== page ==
SIR DAVID MAXWELL-FYFE: May it please the Tribunal, with regard to the next two witnesses, who are grouped together in the application, they are desired to give evidence of the fact that this defendant asked Hitler five or six times for permission to resign. Again I make the point, which I have made several times to the Tribunal, that if these witnesses can give evidence from the Hitler side of these offers, then there would be no objection.
If they merely give evidence of the fact that Von Ribbentrop told them that he had offered to resign, that does not, in the submission of the Prosecution, take it any further. But it may well be that there are letters which went to Hitler which these gentlemen saw; and if that is the purpose of their evidence, then the Prosecution feel that it might be relevant, certainly on the question of sentence; if not, then they would reserve all rights to say whether it was a question of guilt or innocence in view of the provisions of the Charter.
I therefore suggest that the reasonable course would be for both these gentlemen to make affidavits of their means of knowledge and that would deal with the point which I have put to the Tribunal.
THE PRESIDENT: Do you suggest a preliminary affidavit rather than interrogatories? Would not interrogatories be wiser?
SIR DAVID MAXWELL-FYFE: I would agree, My Lord; interrogatories which would cover that point of means of knowledge would be the best thing. I do not think, if I may put it that way, that it would be worth while making two bites at the cherry, if I may use a colloquialism.
DR.HORN: We can talk about the next two witnesses at the same time. I believe I can already say that Sir David will give the same reasons against them as he did against the other witnesses.
SIR DAVID MAXWELL-FYFE: I should have thought, My Lord, that my friend and I could agree that they stand or fall with the Tribunal's decision on Admiral Schuster.
DR. HORN: Then, I would like to forego the calling of these two witnesses, provided the Court will grant me Admiral Schuster.
The next witness is the former Chief Recorder at the Foreign Office, Dornberg, at present most probably interned at Augsburg.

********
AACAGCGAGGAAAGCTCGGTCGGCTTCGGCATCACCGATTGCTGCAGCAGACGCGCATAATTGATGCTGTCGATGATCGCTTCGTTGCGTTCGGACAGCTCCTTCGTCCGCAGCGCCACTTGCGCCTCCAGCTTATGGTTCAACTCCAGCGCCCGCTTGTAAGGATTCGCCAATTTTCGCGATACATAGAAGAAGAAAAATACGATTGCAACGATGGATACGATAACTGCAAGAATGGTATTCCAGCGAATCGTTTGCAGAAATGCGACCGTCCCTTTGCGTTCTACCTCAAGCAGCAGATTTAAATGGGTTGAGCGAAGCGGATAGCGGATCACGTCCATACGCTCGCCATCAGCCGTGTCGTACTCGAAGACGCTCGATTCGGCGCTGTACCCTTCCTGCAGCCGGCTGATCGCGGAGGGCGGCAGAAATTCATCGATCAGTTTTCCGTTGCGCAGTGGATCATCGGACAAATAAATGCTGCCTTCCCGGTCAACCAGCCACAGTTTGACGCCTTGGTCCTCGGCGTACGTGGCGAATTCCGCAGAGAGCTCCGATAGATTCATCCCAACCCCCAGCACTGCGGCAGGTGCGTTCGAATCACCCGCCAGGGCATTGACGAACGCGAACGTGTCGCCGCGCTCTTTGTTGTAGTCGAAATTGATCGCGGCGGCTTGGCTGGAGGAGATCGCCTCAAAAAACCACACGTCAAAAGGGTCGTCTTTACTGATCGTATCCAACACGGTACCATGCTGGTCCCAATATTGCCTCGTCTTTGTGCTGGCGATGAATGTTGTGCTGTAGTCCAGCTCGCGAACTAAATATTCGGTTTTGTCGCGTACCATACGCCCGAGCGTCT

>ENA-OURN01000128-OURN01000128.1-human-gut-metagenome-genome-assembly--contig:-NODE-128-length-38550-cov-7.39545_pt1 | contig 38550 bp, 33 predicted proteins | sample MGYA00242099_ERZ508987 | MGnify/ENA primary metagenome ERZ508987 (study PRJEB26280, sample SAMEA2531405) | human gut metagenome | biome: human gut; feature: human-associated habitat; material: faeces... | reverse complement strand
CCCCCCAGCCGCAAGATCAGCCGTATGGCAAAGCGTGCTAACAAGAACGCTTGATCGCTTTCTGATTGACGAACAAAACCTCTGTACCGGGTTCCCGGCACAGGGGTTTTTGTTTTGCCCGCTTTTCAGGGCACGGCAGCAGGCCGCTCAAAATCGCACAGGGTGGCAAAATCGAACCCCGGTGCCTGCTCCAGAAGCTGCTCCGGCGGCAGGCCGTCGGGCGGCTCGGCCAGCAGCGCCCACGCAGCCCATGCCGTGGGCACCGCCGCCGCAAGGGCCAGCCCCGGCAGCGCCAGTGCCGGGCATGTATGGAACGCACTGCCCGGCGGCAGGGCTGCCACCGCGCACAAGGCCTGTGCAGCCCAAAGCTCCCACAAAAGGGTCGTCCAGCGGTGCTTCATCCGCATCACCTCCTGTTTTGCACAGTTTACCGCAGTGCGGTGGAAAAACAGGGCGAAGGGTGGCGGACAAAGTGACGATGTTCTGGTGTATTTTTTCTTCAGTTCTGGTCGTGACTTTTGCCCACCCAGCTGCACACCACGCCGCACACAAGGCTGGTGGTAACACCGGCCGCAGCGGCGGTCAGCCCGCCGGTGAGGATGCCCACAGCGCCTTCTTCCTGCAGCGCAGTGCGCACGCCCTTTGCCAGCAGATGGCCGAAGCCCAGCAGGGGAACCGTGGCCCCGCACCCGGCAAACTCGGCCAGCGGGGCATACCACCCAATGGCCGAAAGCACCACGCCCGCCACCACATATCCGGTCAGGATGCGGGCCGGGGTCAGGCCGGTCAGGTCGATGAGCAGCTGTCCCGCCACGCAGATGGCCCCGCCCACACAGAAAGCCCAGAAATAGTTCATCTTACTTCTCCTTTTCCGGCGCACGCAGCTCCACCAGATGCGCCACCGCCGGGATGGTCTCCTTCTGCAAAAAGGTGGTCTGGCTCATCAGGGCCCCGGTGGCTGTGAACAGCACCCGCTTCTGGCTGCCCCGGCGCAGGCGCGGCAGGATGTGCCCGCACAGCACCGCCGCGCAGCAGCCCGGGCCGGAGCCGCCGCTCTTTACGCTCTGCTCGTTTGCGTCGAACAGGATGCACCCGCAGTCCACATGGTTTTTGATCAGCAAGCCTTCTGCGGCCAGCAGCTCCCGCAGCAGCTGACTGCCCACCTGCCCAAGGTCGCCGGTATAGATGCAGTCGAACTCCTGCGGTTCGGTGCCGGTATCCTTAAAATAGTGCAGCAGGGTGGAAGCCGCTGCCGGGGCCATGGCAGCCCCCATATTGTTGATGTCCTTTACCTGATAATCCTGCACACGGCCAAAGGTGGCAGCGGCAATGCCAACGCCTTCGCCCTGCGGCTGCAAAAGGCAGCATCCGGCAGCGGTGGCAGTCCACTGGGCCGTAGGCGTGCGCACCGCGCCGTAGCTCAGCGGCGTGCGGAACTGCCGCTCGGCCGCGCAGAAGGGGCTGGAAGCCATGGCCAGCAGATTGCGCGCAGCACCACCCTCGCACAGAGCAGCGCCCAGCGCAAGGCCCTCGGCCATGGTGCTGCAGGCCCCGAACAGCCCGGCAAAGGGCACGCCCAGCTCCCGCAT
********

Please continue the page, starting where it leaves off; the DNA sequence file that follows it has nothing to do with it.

25 Feb. 46
SIR DAVID MAXWELL-FYFE: Again, with great respect, Herr Dornberg's views on the veracity of Count Ciano, in my submission, are not relevant. If we get into calling witnesses to express their views as to the veracity of or other characteristics of the statesmen of Europe, the Tribunal would embark on a course that might well take a very long time and would not lead to any great results, and I respectfully submit that this is not a class of testimony or a ground of testimony which the Tribunal should entertain.
DR.HORN: Mr. President, with reference to this matter I can say that Ciano, himself, in his diary which has now been made accessible to us, presents this proof -- at least as to the decisive point -- which Mr. Dornberg is supposed to bring; and we shall submit it to the Court at the proper time and -- I believe I can say -- in a conclusive form.
The second point of Dornberg's statement deals with the matter of decoration. The Russian Prosecution has accused Ribbentrop of bartering Siebenburgen for a high Romanian order. For this reason I would like permission to question Mr. Dornberg about this point either here or in the form of an affidavit.
THE PRESIDENT: Yes.
DR. HORN: Next I name Ambassador Schnurre, chief of the commercial policy department of the Foreign Office, present whereabouts unknown, presumably in custody in the British zone.
SIR DAVID MAXWELL-FYFE: With great respect, My Lords, the Prosecution again say that there is no need for a witness to be called to give information that his political chief intended to keep a treaty which he signed. The very grounds that are given for the application seem to me to show that this is really a matter of comment and argument, and we submit that a witness on this point is both irrelevant and unnecessary.
DR. HORN: I ask the Tribunal to permit me this witness, because the fact alone that the witness can testify about the sincerity or insincerity or the intentions of his chief is not so important for me as the fact that, on the basis of participation at the negotiations and preliminary negotiations and his discussions with other important persons about the background of this treaty, he can testify with regard to an important point of the Indictment.
THE PRESIDENT: May I ask you again, with reference to the relevance of this evidence, suppose it were true that in August 1939 the German authorities intended to keep the treaty which was made with Russia, that depended or might have depended upon whether England supported Poland in the war which Germany was about to begin with Poland; and it may very well be that the German authorities intended to keep the treaty with Russia in order to keep
25 Feb. 46
Russia out of the war with Poland and England. Therefore, how would the intention of Ribbentrop at that time be relevant?